Why and how the United States ended up politically where they are right now is a question often asked these days. Answers to it are just as plenty. Some argue it’s the fault of bots and disinformation campaigns on various social media platforms. Others blame the efforts of firms such as the now-defunct Cambridge Analytica for the divisive outcome. Many see the – by now well-documented – Russian interference as the most important factor.
But according to Yochai Benkler, Robert Faris and Hal Roberts, co-authors of “Network Propaganda”, the answer lies much closer to home. Their book provides one of the most comprehensive studies of the US media ecosystem surrounding the 2016 election. What they make out is a worrying state of political information disorder.
Benkler et al. studied public discourse around the 2016 election through social network diagrams based on an impressive and most likely unique analysis of about 4 million online messages (from 2015 to 2018) as well as websites of print, digital-born and broadcast media. By looking at who linked to whom (which acts as a measure of influence), the three Harvard researchers detected an asymmetric, polarised media ecosystem through which the presidential campaign and later Trump’s presidency where mediated and discussed.
One the one hand: A legacy, mainstream network which encompasses voices and outlets from the centre-right such as the Wall Street Journal, the centre to centre-left such as the NYT and the Washington Post, as well as outlets on the far left – Mother Jones being just one example. While these are strongly connected to each other, Benkler and his colleagues show that there exists another, much more skewed and isolated network on the right: that of right-wing and far-right media outlets, voices, and sources. As one of the authors, Hal Roberts, explained in a talk, these outlets are “operating in their own media world.” According to the researchers’ findings, the right is generally much more insular, extreme, and partisan than it’s counterpart – with dramatic consequences.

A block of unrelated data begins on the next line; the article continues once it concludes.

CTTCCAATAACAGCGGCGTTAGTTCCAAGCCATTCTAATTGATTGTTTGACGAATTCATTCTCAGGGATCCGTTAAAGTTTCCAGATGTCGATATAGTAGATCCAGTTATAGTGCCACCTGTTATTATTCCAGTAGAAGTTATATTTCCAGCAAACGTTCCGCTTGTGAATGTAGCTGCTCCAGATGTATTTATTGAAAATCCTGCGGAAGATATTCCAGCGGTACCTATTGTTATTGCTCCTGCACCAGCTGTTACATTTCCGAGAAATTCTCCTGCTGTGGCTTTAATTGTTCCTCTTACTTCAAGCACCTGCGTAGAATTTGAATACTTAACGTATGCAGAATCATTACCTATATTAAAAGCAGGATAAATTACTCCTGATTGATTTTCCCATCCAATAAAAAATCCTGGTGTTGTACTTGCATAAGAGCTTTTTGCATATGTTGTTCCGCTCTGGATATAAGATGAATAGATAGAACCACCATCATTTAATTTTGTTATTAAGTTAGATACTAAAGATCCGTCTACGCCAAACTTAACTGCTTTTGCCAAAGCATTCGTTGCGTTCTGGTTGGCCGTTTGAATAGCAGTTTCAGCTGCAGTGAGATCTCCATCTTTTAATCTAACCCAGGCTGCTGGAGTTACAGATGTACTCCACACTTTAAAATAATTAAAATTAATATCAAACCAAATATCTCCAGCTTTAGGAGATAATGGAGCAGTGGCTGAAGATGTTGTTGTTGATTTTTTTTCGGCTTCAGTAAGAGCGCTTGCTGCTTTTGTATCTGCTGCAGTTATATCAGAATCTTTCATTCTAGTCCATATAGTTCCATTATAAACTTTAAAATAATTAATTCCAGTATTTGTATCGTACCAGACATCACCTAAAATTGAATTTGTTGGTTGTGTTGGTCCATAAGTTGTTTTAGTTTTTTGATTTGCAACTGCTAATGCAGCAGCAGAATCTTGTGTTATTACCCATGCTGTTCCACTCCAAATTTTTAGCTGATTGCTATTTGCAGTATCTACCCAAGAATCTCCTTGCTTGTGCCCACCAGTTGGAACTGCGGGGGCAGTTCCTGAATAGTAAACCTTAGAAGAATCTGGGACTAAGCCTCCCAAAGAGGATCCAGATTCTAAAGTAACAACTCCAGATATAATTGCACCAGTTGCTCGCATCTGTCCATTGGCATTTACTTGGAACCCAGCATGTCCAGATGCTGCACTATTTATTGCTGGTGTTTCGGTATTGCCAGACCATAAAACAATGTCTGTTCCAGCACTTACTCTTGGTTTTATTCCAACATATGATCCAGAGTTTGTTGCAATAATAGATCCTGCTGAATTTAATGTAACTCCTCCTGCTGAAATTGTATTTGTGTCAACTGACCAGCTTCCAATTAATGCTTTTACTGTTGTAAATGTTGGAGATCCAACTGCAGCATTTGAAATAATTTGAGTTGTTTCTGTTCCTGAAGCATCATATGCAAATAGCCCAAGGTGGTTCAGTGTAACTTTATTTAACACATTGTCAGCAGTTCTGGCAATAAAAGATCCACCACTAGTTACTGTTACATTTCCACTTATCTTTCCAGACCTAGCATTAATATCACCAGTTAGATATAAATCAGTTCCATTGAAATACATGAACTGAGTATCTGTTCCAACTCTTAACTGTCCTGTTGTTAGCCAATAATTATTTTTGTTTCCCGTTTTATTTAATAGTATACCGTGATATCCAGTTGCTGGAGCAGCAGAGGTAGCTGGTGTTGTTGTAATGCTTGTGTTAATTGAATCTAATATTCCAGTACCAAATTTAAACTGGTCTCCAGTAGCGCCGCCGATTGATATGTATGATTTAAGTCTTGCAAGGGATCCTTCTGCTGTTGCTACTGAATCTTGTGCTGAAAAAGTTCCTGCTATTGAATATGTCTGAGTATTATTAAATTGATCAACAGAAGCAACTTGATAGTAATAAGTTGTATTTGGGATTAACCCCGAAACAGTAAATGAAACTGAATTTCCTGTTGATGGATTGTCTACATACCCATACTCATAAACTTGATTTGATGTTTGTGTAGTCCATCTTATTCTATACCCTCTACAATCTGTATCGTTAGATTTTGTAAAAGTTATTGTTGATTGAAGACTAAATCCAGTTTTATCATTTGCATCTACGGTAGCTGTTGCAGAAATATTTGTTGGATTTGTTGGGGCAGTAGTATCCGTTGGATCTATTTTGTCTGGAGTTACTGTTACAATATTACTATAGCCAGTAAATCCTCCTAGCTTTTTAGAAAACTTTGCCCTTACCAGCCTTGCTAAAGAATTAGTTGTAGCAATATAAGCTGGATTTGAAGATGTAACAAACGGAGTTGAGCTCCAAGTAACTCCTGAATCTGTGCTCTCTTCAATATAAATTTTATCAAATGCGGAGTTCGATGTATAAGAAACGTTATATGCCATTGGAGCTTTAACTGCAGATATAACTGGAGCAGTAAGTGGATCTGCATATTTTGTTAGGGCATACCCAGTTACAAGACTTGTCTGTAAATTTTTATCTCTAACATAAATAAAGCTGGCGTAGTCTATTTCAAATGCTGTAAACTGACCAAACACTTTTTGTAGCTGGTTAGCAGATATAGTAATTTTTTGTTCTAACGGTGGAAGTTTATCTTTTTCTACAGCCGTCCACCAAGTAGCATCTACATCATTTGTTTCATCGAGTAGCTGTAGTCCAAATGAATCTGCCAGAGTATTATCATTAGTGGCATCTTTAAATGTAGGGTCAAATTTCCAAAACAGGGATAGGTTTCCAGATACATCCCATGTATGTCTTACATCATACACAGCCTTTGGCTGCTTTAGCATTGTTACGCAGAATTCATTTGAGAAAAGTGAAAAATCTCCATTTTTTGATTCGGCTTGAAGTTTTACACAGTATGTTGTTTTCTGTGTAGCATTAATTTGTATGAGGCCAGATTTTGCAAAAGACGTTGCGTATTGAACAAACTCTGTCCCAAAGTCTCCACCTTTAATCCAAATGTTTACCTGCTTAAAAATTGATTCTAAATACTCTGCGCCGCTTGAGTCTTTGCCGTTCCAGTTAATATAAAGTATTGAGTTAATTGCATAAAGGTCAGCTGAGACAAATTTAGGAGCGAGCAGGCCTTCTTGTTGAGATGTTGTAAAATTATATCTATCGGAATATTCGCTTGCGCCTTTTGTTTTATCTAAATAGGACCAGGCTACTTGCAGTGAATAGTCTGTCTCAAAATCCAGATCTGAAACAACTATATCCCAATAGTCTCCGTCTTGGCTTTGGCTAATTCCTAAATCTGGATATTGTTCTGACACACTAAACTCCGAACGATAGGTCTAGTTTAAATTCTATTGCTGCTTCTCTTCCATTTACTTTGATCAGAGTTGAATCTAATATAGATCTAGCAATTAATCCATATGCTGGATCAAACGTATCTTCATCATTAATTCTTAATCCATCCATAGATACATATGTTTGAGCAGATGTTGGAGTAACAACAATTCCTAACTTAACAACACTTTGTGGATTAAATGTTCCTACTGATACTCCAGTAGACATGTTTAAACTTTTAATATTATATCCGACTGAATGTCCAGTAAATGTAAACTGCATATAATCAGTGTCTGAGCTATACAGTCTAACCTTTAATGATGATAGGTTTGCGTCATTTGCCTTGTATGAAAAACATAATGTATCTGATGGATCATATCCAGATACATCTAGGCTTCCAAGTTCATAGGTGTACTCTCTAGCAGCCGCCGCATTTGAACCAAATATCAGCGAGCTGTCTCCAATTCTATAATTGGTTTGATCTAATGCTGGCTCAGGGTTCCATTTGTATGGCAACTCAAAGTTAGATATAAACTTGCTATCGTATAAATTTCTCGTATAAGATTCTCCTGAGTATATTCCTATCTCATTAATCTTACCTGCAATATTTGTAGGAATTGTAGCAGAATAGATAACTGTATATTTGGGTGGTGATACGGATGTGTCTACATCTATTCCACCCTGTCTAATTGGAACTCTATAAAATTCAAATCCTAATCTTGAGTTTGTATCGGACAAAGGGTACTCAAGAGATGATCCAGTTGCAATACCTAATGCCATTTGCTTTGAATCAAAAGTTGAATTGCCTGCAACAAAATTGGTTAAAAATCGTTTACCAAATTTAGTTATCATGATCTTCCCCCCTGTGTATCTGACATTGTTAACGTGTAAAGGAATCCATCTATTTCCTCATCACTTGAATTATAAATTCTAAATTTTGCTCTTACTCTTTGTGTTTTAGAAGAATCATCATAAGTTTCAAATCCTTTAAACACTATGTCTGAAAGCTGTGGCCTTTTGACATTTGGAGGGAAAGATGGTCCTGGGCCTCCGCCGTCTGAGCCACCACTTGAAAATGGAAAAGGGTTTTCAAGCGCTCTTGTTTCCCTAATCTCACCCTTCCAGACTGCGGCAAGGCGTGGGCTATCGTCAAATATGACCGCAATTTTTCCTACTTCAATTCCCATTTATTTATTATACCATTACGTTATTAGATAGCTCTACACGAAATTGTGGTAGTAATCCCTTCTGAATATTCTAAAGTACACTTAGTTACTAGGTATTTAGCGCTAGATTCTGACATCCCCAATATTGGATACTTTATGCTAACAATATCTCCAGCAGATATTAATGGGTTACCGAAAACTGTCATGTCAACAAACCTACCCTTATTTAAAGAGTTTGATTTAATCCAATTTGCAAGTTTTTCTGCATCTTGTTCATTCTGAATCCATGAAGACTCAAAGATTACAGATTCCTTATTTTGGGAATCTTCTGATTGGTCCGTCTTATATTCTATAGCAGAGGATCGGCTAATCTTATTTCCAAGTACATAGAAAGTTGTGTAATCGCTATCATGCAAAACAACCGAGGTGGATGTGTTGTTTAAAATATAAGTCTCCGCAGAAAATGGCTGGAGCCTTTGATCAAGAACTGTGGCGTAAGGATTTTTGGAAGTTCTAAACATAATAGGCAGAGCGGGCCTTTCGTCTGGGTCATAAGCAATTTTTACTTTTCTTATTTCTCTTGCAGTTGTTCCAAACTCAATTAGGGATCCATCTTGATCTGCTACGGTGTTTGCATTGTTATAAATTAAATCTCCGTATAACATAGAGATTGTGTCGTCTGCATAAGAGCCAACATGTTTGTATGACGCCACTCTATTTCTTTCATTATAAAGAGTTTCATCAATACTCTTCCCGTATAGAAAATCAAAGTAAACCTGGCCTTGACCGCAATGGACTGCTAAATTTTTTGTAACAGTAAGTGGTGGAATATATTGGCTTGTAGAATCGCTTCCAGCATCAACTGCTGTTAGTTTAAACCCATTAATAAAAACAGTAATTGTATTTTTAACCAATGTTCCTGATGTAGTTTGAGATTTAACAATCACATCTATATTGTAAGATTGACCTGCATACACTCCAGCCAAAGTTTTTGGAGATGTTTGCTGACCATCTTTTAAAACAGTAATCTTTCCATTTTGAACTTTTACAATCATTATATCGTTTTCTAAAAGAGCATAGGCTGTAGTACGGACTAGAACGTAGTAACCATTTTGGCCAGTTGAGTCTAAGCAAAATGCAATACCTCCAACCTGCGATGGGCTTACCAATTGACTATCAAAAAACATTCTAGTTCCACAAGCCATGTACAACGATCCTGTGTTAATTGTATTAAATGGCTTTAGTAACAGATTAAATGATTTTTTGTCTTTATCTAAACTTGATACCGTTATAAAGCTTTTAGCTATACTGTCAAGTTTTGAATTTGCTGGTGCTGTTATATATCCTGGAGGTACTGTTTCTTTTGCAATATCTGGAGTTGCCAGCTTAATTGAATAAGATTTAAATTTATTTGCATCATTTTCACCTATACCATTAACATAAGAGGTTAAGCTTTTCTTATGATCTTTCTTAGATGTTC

While the mainstream network mostly adheres to journalistic standards, the far-right network routinely traffics in rumours, conspiracy theories, attacks, and disinformation, as Benkler and his colleagues show with their empirical evidence. One of the worst culprits, according to them is (perhaps unsurprisingly) Rupert Murdoch’s Fox News. While mistakes or the spread of propaganda do happen (but rarely) in the mainstream network, these tend to be challenged and corrected quickly by other “players”.
Not so on the far-right, say the authors. Instead, actors in the malign far-right network which includes the likes of Breitbart and The Drudge Report fully embrace distracting, disorienting or manipulating tactics to further a right-wing conservative to far-right political ideology, doing away with standard methods and practices of journalism in the process.
The result is a media sphere split in two. On the one hand, a search for truth. On the other: A media system where messages are not so much checked for truth as for their suitability for one’s own ecosystem. The end result is available for all to see.
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